Image capture engine 34 then may optionally sum each of the ith pixel data values in the x direction in step 804 to create a representative data value for yi. In step 806, image capture engine 34 determines whether or not all values in the y direction have been summed. If not, in step 808 image capture engine 34 selects the next value yi+1 and then repeats the summing step in 804 for the yi+1 pixel data values in the x direction. If all values in the y direction have been summed in step 806, image capture engine 34 proceeds to step 810. Summing each of the ith pixel data values in the x direction in step 804 may also be advantageous in some applications. For example, it may increase extent location computing efficiency and accuracy, and/or reduce computing time and/or processing resources.

In step 810, image capture engine 34 computes a pairwise rate of change, or derivative, di between each representative value yi and yi+1 determined in steps 802-808. These pairwise rates of change may be used to identify one or more relative maximum values from which one or more extent locations may be derived. Derivative di may be computed by using a number of known methods. In some applications, derivative di may be calculated by constructing slopes between selected values yi and yi+1 and dividing the values by a number of piecewise linear segments that can be constructed therebetween. For example, a single piecewise linear slope may result in a derivative di=(yi+yi+1)/2.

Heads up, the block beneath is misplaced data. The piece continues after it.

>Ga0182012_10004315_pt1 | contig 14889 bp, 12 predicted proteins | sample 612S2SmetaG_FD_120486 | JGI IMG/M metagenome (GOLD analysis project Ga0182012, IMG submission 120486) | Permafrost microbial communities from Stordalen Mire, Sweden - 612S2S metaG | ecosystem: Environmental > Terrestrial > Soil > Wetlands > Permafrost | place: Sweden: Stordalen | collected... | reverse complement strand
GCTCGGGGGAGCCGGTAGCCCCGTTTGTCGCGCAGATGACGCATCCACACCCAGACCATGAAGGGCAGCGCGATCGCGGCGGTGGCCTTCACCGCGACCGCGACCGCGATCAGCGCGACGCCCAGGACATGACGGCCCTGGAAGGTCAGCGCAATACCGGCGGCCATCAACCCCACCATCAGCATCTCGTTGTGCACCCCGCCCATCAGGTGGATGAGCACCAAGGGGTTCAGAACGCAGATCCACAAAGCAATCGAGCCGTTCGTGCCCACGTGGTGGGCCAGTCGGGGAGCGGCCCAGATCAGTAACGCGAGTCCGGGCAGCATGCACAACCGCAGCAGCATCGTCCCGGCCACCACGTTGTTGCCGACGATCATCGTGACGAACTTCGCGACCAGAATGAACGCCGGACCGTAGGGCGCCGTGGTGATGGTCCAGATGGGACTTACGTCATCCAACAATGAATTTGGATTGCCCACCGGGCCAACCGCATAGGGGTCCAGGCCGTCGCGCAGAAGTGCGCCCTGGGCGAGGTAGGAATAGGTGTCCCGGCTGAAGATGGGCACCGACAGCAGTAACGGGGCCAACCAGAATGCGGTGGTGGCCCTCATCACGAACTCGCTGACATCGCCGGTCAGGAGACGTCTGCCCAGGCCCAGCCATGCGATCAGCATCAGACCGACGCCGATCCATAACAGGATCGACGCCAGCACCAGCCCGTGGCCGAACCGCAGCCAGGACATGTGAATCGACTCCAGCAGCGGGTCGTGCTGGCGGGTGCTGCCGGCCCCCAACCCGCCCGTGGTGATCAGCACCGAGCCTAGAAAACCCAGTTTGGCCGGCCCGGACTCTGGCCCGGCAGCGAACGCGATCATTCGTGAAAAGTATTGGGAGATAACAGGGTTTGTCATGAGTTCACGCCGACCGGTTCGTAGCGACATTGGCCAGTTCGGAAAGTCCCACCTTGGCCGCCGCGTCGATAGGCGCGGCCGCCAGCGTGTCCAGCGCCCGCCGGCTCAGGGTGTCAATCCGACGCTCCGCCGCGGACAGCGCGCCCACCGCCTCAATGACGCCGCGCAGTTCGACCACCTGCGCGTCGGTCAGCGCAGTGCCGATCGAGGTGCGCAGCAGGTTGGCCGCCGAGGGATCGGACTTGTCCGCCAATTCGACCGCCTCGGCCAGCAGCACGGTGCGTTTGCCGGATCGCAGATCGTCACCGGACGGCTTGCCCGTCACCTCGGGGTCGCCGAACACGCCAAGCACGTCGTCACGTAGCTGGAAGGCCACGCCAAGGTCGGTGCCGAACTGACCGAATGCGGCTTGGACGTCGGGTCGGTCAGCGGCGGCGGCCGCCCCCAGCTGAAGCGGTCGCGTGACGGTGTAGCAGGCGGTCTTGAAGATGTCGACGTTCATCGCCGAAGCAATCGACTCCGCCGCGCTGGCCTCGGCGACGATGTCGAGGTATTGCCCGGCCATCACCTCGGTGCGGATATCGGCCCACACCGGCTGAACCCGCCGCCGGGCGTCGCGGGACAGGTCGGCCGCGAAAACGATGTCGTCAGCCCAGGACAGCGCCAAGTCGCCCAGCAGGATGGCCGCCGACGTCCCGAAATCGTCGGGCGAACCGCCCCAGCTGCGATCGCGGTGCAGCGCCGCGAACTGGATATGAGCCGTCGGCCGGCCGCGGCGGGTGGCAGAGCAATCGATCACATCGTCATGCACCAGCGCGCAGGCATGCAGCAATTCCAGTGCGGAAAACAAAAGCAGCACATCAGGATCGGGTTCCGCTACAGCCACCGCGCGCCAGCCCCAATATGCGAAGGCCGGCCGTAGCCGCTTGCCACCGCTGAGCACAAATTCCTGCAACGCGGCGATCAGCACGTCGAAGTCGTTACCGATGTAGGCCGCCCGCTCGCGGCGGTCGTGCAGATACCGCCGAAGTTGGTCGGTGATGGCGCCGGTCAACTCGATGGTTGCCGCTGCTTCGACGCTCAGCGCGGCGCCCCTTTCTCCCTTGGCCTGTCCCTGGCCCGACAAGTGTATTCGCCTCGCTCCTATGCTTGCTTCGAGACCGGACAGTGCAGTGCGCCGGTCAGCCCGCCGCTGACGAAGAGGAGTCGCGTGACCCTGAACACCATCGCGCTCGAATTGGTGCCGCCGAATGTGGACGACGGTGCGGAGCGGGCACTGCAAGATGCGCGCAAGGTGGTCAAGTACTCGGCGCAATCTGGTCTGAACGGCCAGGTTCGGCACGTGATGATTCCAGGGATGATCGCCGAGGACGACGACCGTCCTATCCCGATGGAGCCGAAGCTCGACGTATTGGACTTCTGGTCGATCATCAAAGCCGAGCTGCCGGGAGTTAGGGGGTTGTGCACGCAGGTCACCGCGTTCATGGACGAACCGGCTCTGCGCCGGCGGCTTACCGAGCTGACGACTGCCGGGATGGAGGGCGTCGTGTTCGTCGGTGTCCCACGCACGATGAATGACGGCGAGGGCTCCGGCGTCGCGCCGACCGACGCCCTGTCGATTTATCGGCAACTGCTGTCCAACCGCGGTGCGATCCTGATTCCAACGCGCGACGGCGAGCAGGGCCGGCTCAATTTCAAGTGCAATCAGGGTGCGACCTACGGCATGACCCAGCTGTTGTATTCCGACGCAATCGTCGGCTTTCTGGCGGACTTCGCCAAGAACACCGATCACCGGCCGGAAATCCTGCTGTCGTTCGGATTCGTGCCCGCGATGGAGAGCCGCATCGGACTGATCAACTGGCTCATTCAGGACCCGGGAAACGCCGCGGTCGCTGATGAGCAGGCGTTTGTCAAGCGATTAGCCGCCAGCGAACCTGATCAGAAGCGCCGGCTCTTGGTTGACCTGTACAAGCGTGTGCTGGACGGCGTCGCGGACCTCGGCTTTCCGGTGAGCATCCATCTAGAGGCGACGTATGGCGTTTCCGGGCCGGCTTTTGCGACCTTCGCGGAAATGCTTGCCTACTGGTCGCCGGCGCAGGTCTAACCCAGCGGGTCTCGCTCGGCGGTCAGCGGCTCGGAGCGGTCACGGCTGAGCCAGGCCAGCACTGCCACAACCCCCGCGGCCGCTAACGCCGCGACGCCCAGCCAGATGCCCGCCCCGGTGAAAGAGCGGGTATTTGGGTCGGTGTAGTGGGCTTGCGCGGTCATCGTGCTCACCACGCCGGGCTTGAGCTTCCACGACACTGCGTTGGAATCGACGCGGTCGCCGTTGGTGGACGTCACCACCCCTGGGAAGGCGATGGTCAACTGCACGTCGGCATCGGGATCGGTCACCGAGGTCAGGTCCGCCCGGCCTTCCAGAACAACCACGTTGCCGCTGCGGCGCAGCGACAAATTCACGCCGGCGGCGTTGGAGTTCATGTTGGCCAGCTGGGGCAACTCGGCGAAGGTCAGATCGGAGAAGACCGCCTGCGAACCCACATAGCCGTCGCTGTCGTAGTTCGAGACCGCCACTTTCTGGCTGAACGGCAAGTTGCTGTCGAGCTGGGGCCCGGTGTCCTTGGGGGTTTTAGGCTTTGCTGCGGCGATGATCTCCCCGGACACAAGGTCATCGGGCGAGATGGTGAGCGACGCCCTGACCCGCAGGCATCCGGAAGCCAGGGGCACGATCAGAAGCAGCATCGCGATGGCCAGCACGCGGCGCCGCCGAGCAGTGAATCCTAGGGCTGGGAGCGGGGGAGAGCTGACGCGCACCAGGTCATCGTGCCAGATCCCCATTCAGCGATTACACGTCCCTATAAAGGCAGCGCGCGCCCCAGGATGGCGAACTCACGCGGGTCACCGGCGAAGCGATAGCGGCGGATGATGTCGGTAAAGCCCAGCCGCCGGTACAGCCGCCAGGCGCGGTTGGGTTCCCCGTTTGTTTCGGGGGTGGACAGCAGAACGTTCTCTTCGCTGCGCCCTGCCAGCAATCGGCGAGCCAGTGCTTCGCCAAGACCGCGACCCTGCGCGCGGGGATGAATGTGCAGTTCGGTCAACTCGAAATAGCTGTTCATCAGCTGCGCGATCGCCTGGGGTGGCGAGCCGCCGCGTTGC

The method may locate a first relative maximum value Vr1 by searching through these pairwise rates of change from a location within width W such as the center of film 60 out towards top edge 72. The method then may establish the location of a top edge T in response to the first relative maximum value Vr1. Similarly, the method may locate a second relative maximum value Vr2 by searching through these pairwise rates of change from the same or a different location within width W out towards bottom edge 74. The method then may establish the location of a bottom edge B in response to the second relative maximum value Vr2.